Setting tile on laminate
A laminate countertop is an acceptable base for ceramic tile, but think carefully before
you attempt it. If your counter
has curved edges, as most do, you'll have
to grind off the raised bead at the lip
with a belt sander and you won't be able
to tile the backsplash without cutting off
the curved top edge. Some tile stores
carry special tiles that will wrap around
the front edge, but the selection will be
limited. If you choose to go ahead, first
rough up the laminate with 100-grit sandpaper
and adhere the tile with an adhesive
that's formulated to bond to plastic laminate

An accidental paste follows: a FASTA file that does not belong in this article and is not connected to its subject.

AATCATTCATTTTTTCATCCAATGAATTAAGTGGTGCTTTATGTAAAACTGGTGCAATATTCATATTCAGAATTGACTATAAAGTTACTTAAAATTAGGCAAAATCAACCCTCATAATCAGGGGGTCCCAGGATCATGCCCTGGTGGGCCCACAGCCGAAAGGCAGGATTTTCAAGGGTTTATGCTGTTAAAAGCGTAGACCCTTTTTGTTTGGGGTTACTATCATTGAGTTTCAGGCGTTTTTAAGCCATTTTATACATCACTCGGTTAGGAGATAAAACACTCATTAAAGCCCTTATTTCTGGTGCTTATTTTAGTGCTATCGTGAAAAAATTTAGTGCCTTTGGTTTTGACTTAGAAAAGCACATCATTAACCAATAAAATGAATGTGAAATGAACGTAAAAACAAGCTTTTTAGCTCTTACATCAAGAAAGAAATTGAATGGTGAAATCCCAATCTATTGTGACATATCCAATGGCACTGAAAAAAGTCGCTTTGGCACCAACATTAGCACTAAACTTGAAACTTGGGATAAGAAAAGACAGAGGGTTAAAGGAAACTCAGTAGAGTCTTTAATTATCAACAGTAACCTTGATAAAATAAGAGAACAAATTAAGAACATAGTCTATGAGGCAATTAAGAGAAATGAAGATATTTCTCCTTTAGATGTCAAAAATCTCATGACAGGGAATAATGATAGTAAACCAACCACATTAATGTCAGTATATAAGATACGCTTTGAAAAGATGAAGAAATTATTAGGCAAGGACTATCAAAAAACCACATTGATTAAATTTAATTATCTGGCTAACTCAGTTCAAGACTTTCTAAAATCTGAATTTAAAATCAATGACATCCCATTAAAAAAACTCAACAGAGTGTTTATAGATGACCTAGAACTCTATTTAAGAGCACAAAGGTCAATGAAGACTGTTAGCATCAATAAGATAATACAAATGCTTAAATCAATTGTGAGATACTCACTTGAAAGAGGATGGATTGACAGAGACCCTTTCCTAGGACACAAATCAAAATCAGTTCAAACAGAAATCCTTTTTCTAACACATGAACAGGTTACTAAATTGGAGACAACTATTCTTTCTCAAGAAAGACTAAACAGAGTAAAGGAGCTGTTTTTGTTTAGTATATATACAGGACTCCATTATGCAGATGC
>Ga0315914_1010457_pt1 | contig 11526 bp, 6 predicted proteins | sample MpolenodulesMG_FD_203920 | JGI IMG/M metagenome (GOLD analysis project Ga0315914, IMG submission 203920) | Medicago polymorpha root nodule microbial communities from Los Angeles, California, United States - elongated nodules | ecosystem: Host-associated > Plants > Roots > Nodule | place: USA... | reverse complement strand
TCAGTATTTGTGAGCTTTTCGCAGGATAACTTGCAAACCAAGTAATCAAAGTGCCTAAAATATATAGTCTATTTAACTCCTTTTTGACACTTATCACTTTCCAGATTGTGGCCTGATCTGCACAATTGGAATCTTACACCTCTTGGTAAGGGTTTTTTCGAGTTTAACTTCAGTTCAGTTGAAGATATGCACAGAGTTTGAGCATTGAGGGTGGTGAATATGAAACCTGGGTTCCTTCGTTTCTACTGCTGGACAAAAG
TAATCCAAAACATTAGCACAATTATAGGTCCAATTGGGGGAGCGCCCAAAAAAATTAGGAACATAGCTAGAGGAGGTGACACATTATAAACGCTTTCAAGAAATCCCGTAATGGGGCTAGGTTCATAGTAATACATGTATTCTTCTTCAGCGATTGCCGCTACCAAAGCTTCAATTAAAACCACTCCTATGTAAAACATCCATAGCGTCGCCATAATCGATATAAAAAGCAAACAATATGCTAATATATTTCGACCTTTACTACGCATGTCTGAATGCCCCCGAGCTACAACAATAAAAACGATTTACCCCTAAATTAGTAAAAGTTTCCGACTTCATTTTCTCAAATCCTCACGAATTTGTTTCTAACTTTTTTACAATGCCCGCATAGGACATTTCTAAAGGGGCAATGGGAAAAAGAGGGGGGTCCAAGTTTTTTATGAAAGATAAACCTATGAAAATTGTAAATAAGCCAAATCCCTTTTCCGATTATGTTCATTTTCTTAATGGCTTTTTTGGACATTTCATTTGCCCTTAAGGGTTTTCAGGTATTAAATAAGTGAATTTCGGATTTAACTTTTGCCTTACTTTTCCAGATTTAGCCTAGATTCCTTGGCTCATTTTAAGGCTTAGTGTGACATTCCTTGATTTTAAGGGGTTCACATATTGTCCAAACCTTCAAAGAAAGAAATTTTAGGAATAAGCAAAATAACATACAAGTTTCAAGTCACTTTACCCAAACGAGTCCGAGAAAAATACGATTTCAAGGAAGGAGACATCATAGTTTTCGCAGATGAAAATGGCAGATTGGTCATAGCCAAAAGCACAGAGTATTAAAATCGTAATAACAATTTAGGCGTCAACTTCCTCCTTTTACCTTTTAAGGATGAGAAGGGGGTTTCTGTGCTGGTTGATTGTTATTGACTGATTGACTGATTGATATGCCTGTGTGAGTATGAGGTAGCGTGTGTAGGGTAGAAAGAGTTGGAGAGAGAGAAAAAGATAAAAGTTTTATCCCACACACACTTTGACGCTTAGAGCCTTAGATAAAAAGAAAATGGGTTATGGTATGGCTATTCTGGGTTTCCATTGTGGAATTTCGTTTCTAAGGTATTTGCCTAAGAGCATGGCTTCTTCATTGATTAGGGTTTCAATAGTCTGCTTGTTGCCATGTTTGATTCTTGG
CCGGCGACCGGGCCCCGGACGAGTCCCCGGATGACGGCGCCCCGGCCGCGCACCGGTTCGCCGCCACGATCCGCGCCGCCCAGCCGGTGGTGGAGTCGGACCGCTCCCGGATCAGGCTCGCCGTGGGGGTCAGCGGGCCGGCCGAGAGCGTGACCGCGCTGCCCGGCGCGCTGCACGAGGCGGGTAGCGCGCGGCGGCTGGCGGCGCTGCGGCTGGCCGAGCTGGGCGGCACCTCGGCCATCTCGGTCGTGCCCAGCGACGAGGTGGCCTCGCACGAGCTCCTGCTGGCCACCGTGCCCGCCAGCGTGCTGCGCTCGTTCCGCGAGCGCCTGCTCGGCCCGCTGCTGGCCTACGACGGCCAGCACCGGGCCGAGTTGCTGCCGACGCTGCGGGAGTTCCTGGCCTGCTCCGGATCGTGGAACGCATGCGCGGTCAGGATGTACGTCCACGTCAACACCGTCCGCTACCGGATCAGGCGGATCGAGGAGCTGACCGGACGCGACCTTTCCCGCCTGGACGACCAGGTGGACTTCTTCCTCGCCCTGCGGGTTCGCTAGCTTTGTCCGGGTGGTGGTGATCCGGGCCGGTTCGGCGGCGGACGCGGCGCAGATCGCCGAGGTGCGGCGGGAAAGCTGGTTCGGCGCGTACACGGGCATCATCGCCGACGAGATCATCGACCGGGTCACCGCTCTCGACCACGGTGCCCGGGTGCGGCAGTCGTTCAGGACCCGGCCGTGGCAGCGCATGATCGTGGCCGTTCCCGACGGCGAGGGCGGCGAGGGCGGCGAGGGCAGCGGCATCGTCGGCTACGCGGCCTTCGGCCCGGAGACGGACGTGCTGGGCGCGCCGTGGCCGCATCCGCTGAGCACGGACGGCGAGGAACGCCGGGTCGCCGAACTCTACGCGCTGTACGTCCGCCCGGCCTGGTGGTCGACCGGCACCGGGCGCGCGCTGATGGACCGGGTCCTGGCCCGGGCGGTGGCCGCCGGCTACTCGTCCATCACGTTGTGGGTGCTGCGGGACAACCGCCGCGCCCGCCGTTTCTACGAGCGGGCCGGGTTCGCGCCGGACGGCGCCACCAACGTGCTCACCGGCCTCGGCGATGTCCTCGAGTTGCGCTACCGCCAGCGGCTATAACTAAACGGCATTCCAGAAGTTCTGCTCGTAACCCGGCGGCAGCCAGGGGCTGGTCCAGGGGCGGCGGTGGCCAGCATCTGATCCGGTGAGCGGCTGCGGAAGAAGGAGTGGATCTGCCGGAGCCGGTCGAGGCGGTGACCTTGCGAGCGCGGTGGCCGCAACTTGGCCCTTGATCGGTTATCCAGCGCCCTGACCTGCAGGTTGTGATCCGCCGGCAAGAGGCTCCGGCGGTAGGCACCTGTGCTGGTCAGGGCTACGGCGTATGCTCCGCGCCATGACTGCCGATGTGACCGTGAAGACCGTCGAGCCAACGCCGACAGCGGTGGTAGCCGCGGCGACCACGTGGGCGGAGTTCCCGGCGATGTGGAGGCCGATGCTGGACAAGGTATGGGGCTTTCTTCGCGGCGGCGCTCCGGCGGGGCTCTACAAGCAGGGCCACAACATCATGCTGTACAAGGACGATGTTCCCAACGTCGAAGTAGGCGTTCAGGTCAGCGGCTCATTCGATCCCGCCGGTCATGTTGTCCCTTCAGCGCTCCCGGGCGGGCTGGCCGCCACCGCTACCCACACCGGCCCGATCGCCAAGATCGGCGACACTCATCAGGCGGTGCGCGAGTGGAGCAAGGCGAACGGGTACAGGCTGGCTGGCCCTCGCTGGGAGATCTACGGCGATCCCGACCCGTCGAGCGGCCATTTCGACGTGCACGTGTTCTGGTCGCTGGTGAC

(look for the adhesive at tile stores).
Frankly, this is a dicey proposition and we
don't recommend it. Some tiles can still
come loose, and the grout may crack,
especially at the front edge. The best
course is to tear off the old top and install
a solid 3/4-in. plywood underlayment and
a layer of tile backer board before tiling.
It's less work than it sounds and will
ensure a long-lasting tile countertop.